- Slotted Spoon – For transferring all of the cheese curds once they’re finished cooking.
- Candy Thermometer – Make sure all of your hard work doesn’t go to waste! Keep an eye on the temperature so that the cream doesn’t burn.
Ways to Use Homemade Ricotta Cheese
You can use fresh ricotta in the simplest ways – a sprinkling on top of pizza just before baking or on a fresh salad are two of my favorites.
This easy ricotta recipe is absolutely heavenly in savory pasta dishes!
Stuffed shells, tortellini (which is different!), ravioli (which is also different), and lasagna are the first recipes that come to mind, but I can’t really think of a pasta that isn’t made better with some creamy ricotta.
Then, there’s the sweetest way you can use fresh ricotta – cannolis! In fact, we make just enough ricotta here to follow along with my traditional cannoli filling recipe.
But honestly? Scoop it onto a plate, add some fresh thyme and a drizzle of olive oil, and serve with blackberries and crackers. Fresh and delicious!
Substitutes for Fresh Ricotta
Your closest match, regardless of the circumstances, is cottage cheese. It’s mild, moist, and very fresh in flavor!
Mascarpone can work as well, depending on what exactly you’re using it for – it’s fattier and creamier, and will make any dish heavier than ricotta would.
Cheeses such as goat cheese, feta, and cream cheese should only be used as a substitute when you’re going for thickness, tanginess, and creaminess.
These are also your go-tos when working with meats!
Alternatively, sour cream, buttermilk, and Greek yogurt are best when you’re trying to replace ricotta in cookies, cakes, and icings!
With love, from our simple kitchen to yours.
Recipes With Ricotta Cheese
- 1/2 gallon whole milk, NOT ultra-pasturized
- 1 cup heavy cream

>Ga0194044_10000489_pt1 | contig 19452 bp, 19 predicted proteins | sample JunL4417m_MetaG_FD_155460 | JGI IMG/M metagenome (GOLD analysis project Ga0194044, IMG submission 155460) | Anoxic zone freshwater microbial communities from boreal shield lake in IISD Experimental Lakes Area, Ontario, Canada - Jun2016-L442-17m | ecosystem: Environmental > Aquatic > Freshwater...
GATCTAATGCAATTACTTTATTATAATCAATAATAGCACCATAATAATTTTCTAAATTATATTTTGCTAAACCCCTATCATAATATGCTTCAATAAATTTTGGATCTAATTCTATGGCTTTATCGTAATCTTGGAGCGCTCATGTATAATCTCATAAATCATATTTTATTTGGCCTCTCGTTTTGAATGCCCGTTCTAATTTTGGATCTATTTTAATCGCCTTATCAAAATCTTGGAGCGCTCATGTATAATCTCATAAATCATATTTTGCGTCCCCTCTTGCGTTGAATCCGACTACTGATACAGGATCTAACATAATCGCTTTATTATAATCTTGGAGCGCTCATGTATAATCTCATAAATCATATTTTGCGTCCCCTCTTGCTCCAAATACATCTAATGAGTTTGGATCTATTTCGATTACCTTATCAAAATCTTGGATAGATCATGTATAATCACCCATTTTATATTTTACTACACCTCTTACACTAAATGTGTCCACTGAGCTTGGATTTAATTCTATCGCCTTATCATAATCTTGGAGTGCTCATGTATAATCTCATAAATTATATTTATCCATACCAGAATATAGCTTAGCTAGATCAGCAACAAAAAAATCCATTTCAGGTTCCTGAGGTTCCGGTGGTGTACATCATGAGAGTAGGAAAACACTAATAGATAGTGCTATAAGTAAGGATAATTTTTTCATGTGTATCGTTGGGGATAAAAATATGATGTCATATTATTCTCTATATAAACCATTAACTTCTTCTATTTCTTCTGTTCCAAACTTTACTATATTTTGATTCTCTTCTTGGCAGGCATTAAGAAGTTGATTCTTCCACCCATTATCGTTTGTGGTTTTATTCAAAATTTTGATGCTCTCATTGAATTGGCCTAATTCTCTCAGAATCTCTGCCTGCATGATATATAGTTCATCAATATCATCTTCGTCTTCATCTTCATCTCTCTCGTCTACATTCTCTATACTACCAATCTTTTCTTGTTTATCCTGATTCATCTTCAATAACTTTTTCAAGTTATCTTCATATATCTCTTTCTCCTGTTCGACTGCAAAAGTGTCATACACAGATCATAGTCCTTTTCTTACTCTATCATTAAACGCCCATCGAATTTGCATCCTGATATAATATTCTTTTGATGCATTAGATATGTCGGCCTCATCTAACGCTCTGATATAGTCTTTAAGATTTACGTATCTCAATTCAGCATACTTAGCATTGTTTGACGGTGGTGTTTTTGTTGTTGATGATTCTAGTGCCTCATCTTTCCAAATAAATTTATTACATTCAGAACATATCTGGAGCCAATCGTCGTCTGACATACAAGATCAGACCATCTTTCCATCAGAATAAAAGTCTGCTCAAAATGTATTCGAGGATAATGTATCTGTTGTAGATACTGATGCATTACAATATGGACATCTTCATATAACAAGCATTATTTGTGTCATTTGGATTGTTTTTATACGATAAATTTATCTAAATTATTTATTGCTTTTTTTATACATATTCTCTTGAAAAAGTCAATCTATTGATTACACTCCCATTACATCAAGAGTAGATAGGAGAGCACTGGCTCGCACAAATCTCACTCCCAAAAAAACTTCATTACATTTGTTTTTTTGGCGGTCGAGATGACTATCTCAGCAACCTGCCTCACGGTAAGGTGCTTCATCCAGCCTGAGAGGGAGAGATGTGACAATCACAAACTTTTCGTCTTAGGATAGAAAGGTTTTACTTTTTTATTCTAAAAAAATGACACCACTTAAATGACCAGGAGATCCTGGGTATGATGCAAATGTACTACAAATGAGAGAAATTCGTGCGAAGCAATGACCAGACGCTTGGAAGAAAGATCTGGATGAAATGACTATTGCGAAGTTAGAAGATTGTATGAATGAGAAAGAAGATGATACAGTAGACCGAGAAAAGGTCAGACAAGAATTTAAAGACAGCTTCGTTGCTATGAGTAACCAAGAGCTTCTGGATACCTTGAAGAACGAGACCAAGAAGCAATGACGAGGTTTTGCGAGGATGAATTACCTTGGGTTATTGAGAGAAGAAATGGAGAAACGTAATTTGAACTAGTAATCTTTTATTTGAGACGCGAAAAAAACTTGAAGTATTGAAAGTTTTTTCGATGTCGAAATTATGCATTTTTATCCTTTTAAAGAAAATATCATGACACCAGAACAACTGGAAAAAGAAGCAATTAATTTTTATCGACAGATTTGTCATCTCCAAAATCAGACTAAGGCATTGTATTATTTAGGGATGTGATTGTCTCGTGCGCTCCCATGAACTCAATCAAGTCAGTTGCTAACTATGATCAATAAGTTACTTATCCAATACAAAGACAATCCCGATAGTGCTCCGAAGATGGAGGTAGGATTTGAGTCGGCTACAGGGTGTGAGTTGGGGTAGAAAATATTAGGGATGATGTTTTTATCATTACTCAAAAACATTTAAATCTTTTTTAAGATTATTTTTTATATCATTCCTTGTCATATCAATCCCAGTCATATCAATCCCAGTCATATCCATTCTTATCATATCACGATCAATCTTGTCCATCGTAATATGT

- 1/2-1 teaspoon flaky sea salt or kosher salt
- 3 tablespoons lemon juice
- Pour milk and cream into a heavy stockpot or Dutch oven. Add salt to the milk mixture.
- Heat over medium heat, stirring frequently to prevent the milk from scorching on the bottom of the pan.
- Heat until the temperature of the milk registers between 185°F and 195°F. At this temperature, the milk will be slightly foamy on the top, but not boiling.
- Add lemon juice to the milk mixture and stir. You should see the milk curdling almost immediately. Turn off the heat when the mixture starts to separate and leave it to sit for about 10-15 minutes.
- Line a strainer or sieve with several layers of cheesecloth for draining the ricotta.
- Use a slotted spoon to lift the cheese curds from the whey and transfer to the cheesecloth-lined strainer. Allow the ricotta to drain for as long as you wish – the longer it drains, the thicker it will be. You can drain it for just a few minutes for a creamy ricotta or up to 45 minutes for a thicker ricotta.
- Transfer ricotta to an airtight container and refrigerate or serve immediately.
- Store in an airtight container in the refrigerator for 3-4 days.
All nutritional information is based on third party calculations and is only an estimate. Each recipe’s nutritional value will vary depending on the ingredients used, measuring methods, and portion sizes.
Originally published October 2022